OC Teenage ‘Speed Competition’ Driver Pleads Guilty
CHAPEL HILL – As a teenager, many decisions are made on your impulse and need for gratification, said District Court Judge Charles Anderson in the Hillsborough Courthouse on Thursday to Collin Parker Lunsford, a recent graduate of Orange High School.
Lunsford, of Little River Church Road in Hillsborough, pleaded guilty to a vehicle speed competition, resulting in the death of Kacie Chamberlain, 16, and Chase Underhill, 16, on December 29, 2012.
Lunsford was charged with four misdemeanor charges initially; the court dismissed two deaths by motor vehicle charges; his other two charges of reckless driving and pre-arranged speed competition initially stood.
According to Lunsford’s Defense Attorney, Sam Coleman, Lunsford saw Underhill and Chamberlain, along with two other passengers, while driving. Lunsford and Underhill then agreed to a race on Little River Church Road. Both driving pickup trucks, Underhill lost control of his vehicle and hit a tree off the road. The accident occurred at 10:30 p.m.
Lunsford stayed at the scene until McCray Williams, 15, and Sam Whaley, 16, the other two passengers in Underhill’s vehicle, were airlifted to Duke University Medical Hospital.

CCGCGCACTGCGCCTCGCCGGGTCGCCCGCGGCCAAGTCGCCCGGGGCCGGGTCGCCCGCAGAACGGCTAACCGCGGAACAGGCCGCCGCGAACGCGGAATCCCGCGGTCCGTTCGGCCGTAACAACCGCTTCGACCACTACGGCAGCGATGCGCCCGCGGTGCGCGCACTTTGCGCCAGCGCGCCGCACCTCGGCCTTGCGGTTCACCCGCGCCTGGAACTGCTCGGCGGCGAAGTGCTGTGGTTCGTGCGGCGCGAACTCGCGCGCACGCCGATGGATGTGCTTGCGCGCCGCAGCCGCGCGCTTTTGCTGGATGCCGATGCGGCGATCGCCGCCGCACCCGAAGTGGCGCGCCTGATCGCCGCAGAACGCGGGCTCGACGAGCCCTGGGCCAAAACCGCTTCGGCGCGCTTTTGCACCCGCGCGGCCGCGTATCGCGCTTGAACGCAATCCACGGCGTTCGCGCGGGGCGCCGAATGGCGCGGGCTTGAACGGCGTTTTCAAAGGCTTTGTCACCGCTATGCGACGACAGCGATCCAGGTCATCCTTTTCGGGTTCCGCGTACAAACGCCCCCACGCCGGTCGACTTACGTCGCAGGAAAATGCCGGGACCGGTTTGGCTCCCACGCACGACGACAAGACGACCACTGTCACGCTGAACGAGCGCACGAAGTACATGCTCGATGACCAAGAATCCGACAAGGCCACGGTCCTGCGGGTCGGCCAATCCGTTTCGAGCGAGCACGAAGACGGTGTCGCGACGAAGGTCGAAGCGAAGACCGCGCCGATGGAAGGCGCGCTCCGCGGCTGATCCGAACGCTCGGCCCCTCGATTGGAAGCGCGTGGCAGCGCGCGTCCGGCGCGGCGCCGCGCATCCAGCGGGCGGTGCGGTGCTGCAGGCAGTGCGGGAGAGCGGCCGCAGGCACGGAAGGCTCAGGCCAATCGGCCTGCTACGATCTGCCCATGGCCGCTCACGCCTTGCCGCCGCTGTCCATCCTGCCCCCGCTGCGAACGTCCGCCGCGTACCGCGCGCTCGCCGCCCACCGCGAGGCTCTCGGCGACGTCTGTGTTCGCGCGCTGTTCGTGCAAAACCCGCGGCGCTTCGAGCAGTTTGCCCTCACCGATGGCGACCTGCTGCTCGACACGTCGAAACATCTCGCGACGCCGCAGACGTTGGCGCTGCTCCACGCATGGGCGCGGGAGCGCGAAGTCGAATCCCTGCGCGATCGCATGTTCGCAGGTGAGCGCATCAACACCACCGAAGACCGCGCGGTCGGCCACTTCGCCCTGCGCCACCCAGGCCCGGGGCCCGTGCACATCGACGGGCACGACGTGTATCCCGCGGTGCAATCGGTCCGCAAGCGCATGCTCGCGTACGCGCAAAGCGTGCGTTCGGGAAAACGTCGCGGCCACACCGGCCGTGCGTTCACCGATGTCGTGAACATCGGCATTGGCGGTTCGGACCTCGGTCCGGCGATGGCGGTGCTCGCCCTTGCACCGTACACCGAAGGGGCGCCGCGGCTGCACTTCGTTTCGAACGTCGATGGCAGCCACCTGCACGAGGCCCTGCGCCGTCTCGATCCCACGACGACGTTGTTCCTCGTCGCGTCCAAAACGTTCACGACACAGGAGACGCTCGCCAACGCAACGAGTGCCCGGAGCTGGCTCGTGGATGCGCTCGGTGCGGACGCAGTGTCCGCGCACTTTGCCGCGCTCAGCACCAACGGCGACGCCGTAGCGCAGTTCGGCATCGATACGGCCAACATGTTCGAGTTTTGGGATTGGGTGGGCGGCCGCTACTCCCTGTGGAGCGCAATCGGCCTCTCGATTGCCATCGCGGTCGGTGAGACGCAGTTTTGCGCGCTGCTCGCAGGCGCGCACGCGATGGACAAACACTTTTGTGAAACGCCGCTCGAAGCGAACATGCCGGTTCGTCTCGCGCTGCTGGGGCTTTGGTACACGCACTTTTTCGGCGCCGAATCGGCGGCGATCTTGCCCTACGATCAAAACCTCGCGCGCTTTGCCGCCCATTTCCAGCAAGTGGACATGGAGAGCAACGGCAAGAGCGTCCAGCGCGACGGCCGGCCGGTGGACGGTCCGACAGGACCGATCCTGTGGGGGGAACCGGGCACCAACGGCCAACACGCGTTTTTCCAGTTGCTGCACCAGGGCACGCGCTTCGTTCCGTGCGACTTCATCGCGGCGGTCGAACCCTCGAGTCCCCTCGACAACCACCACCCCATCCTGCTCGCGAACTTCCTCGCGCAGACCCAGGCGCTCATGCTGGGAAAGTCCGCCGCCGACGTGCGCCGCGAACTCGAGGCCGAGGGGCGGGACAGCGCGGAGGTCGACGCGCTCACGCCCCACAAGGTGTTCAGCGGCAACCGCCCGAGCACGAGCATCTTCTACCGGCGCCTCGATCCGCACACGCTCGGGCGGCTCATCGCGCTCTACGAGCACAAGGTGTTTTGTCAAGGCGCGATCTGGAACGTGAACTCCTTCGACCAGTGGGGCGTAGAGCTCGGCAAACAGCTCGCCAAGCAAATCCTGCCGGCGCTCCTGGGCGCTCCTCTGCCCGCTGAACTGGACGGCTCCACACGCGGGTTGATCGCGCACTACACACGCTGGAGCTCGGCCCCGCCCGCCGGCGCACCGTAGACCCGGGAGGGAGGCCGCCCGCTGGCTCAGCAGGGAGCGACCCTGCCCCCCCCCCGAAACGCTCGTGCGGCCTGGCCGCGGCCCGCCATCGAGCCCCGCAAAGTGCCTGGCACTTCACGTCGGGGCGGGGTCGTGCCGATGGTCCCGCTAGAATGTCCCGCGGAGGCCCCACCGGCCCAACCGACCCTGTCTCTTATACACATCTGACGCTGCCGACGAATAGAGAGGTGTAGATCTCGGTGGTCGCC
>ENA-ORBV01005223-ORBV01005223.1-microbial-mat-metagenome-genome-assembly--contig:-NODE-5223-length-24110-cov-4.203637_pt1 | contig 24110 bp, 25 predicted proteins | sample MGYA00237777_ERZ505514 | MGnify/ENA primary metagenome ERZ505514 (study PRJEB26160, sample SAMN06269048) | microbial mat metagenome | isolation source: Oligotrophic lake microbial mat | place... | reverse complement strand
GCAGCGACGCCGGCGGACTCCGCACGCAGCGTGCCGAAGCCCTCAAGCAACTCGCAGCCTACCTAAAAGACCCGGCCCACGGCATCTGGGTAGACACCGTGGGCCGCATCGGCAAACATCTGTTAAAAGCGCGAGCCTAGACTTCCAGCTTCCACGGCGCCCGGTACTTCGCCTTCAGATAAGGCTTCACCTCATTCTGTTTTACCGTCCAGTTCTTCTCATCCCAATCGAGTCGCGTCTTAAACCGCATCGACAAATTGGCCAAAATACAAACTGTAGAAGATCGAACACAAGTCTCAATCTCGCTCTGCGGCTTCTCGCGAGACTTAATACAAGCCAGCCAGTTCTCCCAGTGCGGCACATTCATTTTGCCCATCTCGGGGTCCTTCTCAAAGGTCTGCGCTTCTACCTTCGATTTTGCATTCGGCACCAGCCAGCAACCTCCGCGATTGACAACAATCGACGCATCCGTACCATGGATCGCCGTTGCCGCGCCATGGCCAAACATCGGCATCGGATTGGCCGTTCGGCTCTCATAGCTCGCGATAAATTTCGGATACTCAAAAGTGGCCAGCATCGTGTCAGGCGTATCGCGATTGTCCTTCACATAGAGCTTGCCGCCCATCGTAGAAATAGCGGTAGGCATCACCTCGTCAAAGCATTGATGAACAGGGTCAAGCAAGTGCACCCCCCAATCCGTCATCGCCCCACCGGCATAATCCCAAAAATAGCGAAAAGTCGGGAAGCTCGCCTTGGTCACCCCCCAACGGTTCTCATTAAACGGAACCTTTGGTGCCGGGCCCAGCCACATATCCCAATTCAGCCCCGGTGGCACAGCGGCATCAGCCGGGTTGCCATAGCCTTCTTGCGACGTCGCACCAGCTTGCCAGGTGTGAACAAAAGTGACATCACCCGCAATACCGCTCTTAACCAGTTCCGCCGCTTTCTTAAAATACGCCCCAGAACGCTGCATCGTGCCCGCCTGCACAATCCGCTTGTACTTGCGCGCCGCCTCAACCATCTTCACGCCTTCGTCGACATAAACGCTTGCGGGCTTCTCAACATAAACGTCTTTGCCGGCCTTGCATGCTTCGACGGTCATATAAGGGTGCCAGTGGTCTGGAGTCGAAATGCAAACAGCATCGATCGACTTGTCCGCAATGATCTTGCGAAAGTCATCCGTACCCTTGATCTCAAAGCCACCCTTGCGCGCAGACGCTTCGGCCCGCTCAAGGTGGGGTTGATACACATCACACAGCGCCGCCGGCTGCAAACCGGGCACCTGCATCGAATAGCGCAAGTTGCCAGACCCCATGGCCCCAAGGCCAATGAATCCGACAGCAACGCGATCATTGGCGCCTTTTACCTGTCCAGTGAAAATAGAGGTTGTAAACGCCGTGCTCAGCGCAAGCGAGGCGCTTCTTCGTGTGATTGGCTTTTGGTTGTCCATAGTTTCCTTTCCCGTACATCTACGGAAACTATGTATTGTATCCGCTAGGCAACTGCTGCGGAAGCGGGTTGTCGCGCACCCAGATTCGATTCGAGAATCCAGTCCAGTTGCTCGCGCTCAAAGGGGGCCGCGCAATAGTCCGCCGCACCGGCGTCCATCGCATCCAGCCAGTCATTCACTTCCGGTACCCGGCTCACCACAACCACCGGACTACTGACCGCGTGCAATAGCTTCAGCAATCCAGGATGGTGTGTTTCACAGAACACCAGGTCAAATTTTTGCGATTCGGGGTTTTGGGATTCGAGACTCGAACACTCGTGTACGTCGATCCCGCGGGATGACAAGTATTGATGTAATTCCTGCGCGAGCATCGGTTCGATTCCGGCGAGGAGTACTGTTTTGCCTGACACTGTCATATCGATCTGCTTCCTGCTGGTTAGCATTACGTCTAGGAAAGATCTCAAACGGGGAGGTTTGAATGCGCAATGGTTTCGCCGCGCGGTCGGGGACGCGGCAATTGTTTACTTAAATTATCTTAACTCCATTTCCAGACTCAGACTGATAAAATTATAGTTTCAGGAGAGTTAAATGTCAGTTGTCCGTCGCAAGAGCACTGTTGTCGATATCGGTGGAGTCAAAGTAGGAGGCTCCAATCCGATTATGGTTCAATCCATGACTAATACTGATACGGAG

Williams and Whaley had injuries, but are recovering.
Coleman said none of the passengers in Underhill’s truck were wearing seat belts.
On Thursday, Assistant District Attorney Jeff Nieman announced that the speed competition was not pre-arranged. The charge was moved down from a Class 1 to a Class 2 misdemeanor, for a non-prearranged speed competition.
Nieman said Lunsford’s lack of a criminal record and willingness to take responsibility also factored into the verdict.
Underhill’s mother, April Davis, spoke in court on Thursday.
“One of the things I needed to say is you can’t know what it feels like to be the mother of Chase right now,” said Davis. “He loved Kacie and he’d do anything to protect her.”
Davis said she forgave Lunsford while visiting the Whaley home.
“If we can save one family from going through our pain, then it’s worth it,” said Davis.
Coleman said Lunsford was seventeen when the incident happened. He told the court since two days after the wreck, he has not driven a car.
Judge Anderson said it is easier to forgive a mistake than to not learn from a mistake. He said he wants the incident to serve as a lesson and that money and jail time will not keep other kids from recklessly driving.
Lunsford must pay a court cost of $110 for reckless driving; he must serve eighteen months of probation; and his two charges dictate 30 days in jail, each; but the jail time is suspended, unless Lunsford violates his probation.
Judge Anderson ruled that, in December, Lunsford must present a program or curriculum about teenage driving safety to be implemented throughout the Orange County school system, police department, and other jurisdictions. He said he must share his work with his lawyers and social worker, Peter Kramer. And, he said the program is intended to teach teens to be careful on the roads and avoid racing and speeding.
“This project is to provide light at the end of the tunnel,” said Judge Anderson.